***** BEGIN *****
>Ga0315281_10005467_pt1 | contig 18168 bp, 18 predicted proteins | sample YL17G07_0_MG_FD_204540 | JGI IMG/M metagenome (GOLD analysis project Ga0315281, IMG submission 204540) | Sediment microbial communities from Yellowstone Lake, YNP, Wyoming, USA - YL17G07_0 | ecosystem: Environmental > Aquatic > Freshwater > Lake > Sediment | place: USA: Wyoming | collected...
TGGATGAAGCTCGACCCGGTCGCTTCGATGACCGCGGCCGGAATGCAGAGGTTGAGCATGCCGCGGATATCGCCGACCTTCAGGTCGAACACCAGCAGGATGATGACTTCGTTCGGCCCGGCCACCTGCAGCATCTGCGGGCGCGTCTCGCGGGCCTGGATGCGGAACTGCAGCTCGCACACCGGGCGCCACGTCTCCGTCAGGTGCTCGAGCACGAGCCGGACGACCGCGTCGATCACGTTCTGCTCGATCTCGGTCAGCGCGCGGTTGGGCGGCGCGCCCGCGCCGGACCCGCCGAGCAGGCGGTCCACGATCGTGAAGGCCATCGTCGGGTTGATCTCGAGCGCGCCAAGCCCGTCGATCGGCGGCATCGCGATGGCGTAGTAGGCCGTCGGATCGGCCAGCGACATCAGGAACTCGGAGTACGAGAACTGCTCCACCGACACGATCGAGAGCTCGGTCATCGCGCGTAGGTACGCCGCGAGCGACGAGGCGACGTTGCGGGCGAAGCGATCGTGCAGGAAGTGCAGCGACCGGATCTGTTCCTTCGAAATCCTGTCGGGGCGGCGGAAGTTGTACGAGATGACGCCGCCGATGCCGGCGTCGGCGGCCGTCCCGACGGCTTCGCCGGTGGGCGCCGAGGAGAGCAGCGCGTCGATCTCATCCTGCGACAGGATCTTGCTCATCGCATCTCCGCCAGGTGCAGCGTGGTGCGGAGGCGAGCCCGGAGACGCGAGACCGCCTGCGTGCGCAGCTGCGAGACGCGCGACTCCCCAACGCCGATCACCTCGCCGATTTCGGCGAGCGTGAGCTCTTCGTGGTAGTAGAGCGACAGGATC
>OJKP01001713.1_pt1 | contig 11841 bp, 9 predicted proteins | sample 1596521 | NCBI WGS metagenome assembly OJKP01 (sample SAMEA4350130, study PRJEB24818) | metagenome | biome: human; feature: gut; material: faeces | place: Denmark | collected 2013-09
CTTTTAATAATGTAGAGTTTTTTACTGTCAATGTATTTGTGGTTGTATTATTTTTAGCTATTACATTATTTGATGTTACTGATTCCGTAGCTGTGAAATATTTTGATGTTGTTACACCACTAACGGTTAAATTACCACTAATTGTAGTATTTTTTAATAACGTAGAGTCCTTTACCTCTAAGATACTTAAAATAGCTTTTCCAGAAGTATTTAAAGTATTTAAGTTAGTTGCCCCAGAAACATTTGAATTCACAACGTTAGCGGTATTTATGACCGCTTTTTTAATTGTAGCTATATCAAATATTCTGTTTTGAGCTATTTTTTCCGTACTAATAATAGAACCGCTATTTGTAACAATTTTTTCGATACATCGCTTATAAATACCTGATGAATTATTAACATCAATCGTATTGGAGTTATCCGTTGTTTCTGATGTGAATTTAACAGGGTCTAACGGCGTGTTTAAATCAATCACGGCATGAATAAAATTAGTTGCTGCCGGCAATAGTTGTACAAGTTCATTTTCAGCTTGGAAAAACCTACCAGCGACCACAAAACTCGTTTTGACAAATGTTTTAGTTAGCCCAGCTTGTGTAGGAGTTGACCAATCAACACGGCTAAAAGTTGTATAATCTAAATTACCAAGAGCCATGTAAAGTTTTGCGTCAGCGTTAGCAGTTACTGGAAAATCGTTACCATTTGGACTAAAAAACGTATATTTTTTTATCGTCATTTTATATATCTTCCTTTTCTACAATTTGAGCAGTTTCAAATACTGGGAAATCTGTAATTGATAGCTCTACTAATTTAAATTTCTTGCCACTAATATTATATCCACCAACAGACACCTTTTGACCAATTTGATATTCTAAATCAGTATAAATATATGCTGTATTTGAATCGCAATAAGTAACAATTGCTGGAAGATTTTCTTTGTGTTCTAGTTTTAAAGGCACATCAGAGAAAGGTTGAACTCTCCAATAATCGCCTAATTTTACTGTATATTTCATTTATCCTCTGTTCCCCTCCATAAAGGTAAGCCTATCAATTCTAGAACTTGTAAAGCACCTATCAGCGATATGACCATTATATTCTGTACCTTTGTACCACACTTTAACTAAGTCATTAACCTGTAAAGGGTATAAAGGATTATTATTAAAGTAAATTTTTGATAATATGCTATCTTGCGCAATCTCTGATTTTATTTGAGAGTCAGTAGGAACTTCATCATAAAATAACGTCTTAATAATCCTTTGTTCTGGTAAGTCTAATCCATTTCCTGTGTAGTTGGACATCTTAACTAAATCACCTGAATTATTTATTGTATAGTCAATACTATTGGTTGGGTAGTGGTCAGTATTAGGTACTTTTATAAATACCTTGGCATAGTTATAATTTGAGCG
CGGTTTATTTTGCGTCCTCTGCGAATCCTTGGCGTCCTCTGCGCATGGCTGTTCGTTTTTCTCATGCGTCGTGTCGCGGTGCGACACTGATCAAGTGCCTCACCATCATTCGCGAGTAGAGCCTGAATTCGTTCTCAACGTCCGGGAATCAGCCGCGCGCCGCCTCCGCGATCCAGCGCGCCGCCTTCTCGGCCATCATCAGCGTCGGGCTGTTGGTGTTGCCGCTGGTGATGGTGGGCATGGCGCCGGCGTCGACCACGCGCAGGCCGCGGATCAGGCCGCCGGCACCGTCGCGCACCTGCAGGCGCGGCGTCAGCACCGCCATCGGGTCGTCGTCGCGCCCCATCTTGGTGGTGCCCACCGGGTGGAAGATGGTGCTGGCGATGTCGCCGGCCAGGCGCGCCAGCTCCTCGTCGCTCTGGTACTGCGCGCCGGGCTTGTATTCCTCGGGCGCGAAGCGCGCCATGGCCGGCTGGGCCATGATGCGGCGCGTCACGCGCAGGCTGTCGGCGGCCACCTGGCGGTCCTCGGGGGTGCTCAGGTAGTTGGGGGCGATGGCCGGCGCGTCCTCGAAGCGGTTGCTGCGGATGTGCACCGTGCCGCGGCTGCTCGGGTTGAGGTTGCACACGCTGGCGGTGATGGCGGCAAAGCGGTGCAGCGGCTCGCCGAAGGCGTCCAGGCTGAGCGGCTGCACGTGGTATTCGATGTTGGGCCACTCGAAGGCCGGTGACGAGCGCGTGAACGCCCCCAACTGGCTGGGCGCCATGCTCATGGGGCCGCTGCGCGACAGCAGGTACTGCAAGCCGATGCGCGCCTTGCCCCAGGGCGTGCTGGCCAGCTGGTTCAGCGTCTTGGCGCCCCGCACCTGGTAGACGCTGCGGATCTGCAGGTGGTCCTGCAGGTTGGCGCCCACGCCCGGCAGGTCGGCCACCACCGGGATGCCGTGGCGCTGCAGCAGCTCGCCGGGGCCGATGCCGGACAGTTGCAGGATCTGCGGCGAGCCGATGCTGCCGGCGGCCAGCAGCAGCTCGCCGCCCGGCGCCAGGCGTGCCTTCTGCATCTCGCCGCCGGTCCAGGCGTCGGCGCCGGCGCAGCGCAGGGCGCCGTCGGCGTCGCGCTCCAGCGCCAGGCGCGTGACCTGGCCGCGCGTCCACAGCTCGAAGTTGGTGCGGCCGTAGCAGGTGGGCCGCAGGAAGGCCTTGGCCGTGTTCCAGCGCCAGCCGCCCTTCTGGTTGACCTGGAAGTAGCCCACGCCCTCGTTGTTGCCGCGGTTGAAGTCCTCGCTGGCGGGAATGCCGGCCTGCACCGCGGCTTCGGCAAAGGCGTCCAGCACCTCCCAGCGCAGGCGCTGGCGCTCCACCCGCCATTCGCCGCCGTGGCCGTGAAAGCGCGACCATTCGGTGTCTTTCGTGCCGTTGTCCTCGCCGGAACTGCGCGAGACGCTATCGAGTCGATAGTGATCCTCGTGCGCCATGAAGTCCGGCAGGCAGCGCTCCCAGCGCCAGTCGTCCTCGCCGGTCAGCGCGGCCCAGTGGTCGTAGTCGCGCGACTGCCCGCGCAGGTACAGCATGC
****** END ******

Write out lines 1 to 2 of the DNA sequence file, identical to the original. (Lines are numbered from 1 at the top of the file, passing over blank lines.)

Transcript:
>Ga0315281_10005467_pt1 | contig 18168 bp, 18 predicted proteins | sample YL17G07_0_MG_FD_204540 | JGI IMG/M metagenome (GOLD analysis project Ga0315281, IMG submission 204540) | Sediment microbial communities from Yellowstone Lake, YNP, Wyoming, USA - YL17G07_0 | ecosystem: Environmental > Aquatic > Freshwater > Lake > Sediment | place: USA: Wyoming | collected...
TGGATGAAGCTCGACCCGGTCGCTTCGATGACCGCGGCCGGAATGCAGAGGTTGAGCATGCCGCGGATATCGCCGACCTTCAGGTCGAACACCAGCAGGATGATGACTTCGTTCGGCCCGGCCACCTGCAGCATCTGCGGGCGCGTCTCGCGGGCCTGGATGCGGAACTGCAGCTCGCACACCGGGCGCCACGTCTCCGTCAGGTGCTCGAGCACGAGCCGGACGACCGCGTCGATCACGTTCTGCTCGATCTCGGTCAGCGCGCGGTTGGGCGGCGCGCCCGCGCCGGACCCGCCGAGCAGGCGGTCCACGATCGTGAAGGCCATCGTCGGGTTGATCTCGAGCGCGCCAAGCCCGTCGATCGGCGGCATCGCGATGGCGTAGTAGGCCGTCGGATCGGCCAGCGACATCAGGAACTCGGAGTACGAGAACTGCTCCACCGACACGATCGAGAGCTCGGTCATCGCGCGTAGGTACGCCGCGAGCGACGAGGCGACGTTGCGGGCGAAGCGATCGTGCAGGAAGTGCAGCGACCGGATCTGTTCCTTCGAAATCCTGTCGGGGCGGCGGAAGTTGTACGAGATGACGCCGCCGATGCCGGCGTCGGCGGCCGTCCCGACGGCTTCGCCGGTGGGCGCCGAGGAGAGCAGCGCGTCGATCTCATCCTGCGACAGGATCTTGCTCATCGCATCTCCGCCAGGTGCAGCGTGGTGCGGAGGCGAGCCCGGAGACGCGAGACCGCCTGCGTGCGCAGCTGCGAGACGCGCGACTCCCCAACGCCGATCACCTCGCCGATTTCGGCGAGCGTGAGCTCTTCGTGGTAGTAGAGCGACAGGATC